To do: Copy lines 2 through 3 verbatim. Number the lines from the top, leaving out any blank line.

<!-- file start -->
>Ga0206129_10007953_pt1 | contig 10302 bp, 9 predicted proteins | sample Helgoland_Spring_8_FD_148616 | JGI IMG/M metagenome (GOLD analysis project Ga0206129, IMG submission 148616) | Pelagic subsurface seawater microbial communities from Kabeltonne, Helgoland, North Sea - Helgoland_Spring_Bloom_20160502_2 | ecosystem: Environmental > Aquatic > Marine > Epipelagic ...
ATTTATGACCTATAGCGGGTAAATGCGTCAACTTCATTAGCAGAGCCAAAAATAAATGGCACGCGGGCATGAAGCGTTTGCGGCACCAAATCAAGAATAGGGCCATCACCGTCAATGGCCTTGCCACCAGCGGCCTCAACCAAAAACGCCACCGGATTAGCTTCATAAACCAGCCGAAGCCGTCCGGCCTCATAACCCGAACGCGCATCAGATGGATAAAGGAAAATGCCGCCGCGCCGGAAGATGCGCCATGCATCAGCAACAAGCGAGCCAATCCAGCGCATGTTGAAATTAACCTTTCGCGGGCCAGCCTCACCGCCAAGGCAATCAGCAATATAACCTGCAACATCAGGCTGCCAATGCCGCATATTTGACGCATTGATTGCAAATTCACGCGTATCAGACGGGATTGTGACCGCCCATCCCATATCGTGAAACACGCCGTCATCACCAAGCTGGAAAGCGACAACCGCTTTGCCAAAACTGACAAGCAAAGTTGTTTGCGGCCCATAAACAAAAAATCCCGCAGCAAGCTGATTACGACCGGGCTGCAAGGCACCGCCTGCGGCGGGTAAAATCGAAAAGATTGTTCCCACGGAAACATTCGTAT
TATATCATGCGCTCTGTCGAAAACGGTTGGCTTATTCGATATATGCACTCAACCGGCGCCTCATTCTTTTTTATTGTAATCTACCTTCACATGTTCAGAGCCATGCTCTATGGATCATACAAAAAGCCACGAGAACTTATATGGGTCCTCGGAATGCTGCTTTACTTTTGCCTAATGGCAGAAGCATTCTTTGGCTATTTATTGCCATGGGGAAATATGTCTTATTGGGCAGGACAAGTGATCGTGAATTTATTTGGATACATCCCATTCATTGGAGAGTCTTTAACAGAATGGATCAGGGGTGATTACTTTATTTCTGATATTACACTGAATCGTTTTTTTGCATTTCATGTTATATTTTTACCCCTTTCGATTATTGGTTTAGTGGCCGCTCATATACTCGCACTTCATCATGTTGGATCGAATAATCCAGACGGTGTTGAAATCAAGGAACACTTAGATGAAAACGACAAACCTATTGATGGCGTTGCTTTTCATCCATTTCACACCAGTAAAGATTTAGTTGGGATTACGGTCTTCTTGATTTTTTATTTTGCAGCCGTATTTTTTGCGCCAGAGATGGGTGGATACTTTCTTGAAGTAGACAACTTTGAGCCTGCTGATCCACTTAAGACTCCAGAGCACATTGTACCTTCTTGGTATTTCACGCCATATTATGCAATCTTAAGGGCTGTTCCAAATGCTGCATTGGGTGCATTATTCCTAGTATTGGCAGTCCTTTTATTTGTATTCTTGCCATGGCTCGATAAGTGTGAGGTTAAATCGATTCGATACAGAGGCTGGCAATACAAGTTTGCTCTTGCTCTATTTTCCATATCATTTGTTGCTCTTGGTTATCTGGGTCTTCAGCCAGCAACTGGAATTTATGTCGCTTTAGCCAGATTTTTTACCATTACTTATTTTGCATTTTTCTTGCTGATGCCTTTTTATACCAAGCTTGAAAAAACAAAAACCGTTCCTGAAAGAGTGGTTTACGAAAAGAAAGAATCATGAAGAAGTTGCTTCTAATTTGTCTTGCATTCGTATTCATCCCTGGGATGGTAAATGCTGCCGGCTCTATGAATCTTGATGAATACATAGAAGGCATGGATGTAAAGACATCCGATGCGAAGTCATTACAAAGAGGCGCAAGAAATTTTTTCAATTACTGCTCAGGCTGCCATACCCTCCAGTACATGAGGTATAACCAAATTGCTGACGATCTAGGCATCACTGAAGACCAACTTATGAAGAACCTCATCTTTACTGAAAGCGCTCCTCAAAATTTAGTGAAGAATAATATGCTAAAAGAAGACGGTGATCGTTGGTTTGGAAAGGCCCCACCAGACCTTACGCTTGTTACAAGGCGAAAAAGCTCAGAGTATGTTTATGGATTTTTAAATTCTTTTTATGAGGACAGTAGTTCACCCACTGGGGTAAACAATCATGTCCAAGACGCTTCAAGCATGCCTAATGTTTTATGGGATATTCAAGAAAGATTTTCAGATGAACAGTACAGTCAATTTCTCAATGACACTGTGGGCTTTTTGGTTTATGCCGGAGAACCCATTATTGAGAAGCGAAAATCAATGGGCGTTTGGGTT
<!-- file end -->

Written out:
ATTTATGACCTATAGCGGGTAAATGCGTCAACTTCATTAGCAGAGCCAAAAATAAATGGCACGCGGGCATGAAGCGTTTGCGGCACCAAATCAAGAATAGGGCCATCACCGTCAATGGCCTTGCCACCAGCGGCCTCAACCAAAAACGCCACCGGATTAGCTTCATAAACCAGCCGAAGCCGTCCGGCCTCATAACCCGAACGCGCATCAGATGGATAAAGGAAAATGCCGCCGCGCCGGAAGATGCGCCATGCATCAGCAACAAGCGAGCCAATCCAGCGCATGTTGAAATTAACCTTTCGCGGGCCAGCCTCACCGCCAAGGCAATCAGCAATATAACCTGCAACATCAGGCTGCCAATGCCGCATATTTGACGCATTGATTGCAAATTCACGCGTATCAGACGGGATTGTGACCGCCCATCCCATATCGTGAAACACGCCGTCATCACCAAGCTGGAAAGCGACAACCGCTTTGCCAAAACTGACAAGCAAAGTTGTTTGCGGCCCATAAACAAAAAATCCCGCAGCAAGCTGATTACGACCGGGCTGCAAGGCACCGCCTGCGGCGGGTAAAATCGAAAAGATTGTTCCCACGGAAACATTCGTAT
TATATCATGCGCTCTGTCGAAAACGGTTGGCTTATTCGATATATGCACTCAACCGGCGCCTCATTCTTTTTTATTGTAATCTACCTTCACATGTTCAGAGCCATGCTCTATGGATCATACAAAAAGCCACGAGAACTTATATGGGTCCTCGGAATGCTGCTTTACTTTTGCCTAATGGCAGAAGCATTCTTTGGCTATTTATTGCCATGGGGAAATATGTCTTATTGGGCAGGACAAGTGATCGTGAATTTATTTGGATACATCCCATTCATTGGAGAGTCTTTAACAGAATGGATCAGGGGTGATTACTTTATTTCTGATATTACACTGAATCGTTTTTTTGCATTTCATGTTATATTTTTACCCCTTTCGATTATTGGTTTAGTGGCCGCTCATATACTCGCACTTCATCATGTTGGATCGAATAATCCAGACGGTGTTGAAATCAAGGAACACTTAGATGAAAACGACAAACCTATTGATGGCGTTGCTTTTCATCCATTTCACACCAGTAAAGATTTAGTTGGGATTACGGTCTTCTTGATTTTTTATTTTGCAGCCGTATTTTTTGCGCCAGAGATGGGTGGATACTTTCTTGAAGTAGACAACTTTGAGCCTGCTGATCCACTTAAGACTCCAGAGCACATTGTACCTTCTTGGTATTTCACGCCATATTATGCAATCTTAAGGGCTGTTCCAAATGCTGCATTGGGTGCATTATTCCTAGTATTGGCAGTCCTTTTATTTGTATTCTTGCCATGGCTCGATAAGTGTGAGGTTAAATCGATTCGATACAGAGGCTGGCAATACAAGTTTGCTCTTGCTCTATTTTCCATATCATTTGTTGCTCTTGGTTATCTGGGTCTTCAGCCAGCAACTGGAATTTATGTCGCTTTAGCCAGATTTTTTACCATTACTTATTTTGCATTTTTCTTGCTGATGCCTTTTTATACCAAGCTTGAAAAAACAAAAACCGTTCCTGAAAGAGTGGTTTACGAAAAGAAAGAATCATGAAGAAGTTGCTTCTAATTTGTCTTGCATTCGTATTCATCCCTGGGATGGTAAATGCTGCCGGCTCTATGAATCTTGATGAATACATAGAAGGCATGGATGTAAAGACATCCGATGCGAAGTCATTACAAAGAGGCGCAAGAAATTTTTTCAATTACTGCTCAGGCTGCCATACCCTCCAGTACATGAGGTATAACCAAATTGCTGACGATCTAGGCATCACTGAAGACCAACTTATGAAGAACCTCATCTTTACTGAAAGCGCTCCTCAAAATTTAGTGAAGAATAATATGCTAAAAGAAGACGGTGATCGTTGGTTTGGAAAGGCCCCACCAGACCTTACGCTTGTTACAAGGCGAAAAAGCTCAGAGTATGTTTATGGATTTTTAAATTCTTTTTATGAGGACAGTAGTTCACCCACTGGGGTAAACAATCATGTCCAAGACGCTTCAAGCATGCCTAATGTTTTATGGGATATTCAAGAAAGATTTTCAGATGAACAGTACAGTCAATTTCTCAATGACACTGTGGGCTTTTTGGTTTATGCCGGAGAACCCATTATTGAGAAGCGAAAATCAATGGGCGTTTGGGTT